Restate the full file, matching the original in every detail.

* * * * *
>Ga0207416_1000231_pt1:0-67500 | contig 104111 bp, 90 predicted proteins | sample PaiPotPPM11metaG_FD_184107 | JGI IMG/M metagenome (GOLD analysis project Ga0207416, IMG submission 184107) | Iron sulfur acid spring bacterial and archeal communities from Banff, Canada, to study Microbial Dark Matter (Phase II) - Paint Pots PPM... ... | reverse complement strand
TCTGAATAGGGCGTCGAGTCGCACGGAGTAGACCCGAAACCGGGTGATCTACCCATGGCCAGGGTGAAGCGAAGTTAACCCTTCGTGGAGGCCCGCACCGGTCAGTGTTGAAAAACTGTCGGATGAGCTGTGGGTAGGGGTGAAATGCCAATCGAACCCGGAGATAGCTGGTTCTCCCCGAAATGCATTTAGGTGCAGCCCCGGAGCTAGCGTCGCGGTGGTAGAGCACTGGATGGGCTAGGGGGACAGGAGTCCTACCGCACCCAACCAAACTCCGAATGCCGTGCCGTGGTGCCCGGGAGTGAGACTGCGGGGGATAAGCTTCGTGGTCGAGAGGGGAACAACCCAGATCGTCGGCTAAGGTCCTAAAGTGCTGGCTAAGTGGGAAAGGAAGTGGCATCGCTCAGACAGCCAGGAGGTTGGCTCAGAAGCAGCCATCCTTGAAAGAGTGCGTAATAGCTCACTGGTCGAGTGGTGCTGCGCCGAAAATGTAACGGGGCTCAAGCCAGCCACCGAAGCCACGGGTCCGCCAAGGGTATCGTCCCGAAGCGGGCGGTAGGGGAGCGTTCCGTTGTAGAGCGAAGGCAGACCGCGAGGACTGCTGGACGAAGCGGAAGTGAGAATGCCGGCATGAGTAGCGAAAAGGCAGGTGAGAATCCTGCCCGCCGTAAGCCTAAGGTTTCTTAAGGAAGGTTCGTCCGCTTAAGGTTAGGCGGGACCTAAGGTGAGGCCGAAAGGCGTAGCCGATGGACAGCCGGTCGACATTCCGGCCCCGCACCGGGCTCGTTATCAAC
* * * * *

>Ga0207416_1000231_pt1:0-67500 | contig 104111 bp, 90 predicted proteins | sample PaiPotPPM11metaG_FD_184107 | JGI IMG/M metagenome (GOLD analysis project Ga0207416, IMG submission 184107) | Iron sulfur acid spring bacterial and archeal communities from Banff, Canada, to study Microbial Dark Matter (Phase II) - Paint Pots PPM... ... | reverse complement strand
TCTGAATAGGGCGTCGAGTCGCACGGAGTAGACCCGAAACCGGGTGATCTACCCATGGCCAGGGTGAAGCGAAGTTAACCCTTCGTGGAGGCCCGCACCGGTCAGTGTTGAAAAACTGTCGGATGAGCTGTGGGTAGGGGTGAAATGCCAATCGAACCCGGAGATAGCTGGTTCTCCCCGAAATGCATTTAGGTGCAGCCCCGGAGCTAGCGTCGCGGTGGTAGAGCACTGGATGGGCTAGGGGGACAGGAGTCCTACCGCACCCAACCAAACTCCGAATGCCGTGCCGTGGTGCCCGGGAGTGAGACTGCGGGGGATAAGCTTCGTGGTCGAGAGGGGAACAACCCAGATCGTCGGCTAAGGTCCTAAAGTGCTGGCTAAGTGGGAAAGGAAGTGGCATCGCTCAGACAGCCAGGAGGTTGGCTCAGAAGCAGCCATCCTTGAAAGAGTGCGTAATAGCTCACTGGTCGAGTGGTGCTGCGCCGAAAATGTAACGGGGCTCAAGCCAGCCACCGAAGCCACGGGTCCGCCAAGGGTATCGTCCCGAAGCGGGCGGTAGGGGAGCGTTCCGTTGTAGAGCGAAGGCAGACCGCGAGGACTGCTGGACGAAGCGGAAGTGAGAATGCCGGCATGAGTAGCGAAAAGGCAGGTGAGAATCCTGCCCGCCGTAAGCCTAAGGTTTCTTAAGGAAGGTTCGTCCGCTTAAGGTTAGGCGGGACCTAAGGTGAGGCCGAAAGGCGTAGCCGATGGACAGCCGGTCGACATTCCGGCCCCGCACCGGGCTCGTTATCAAC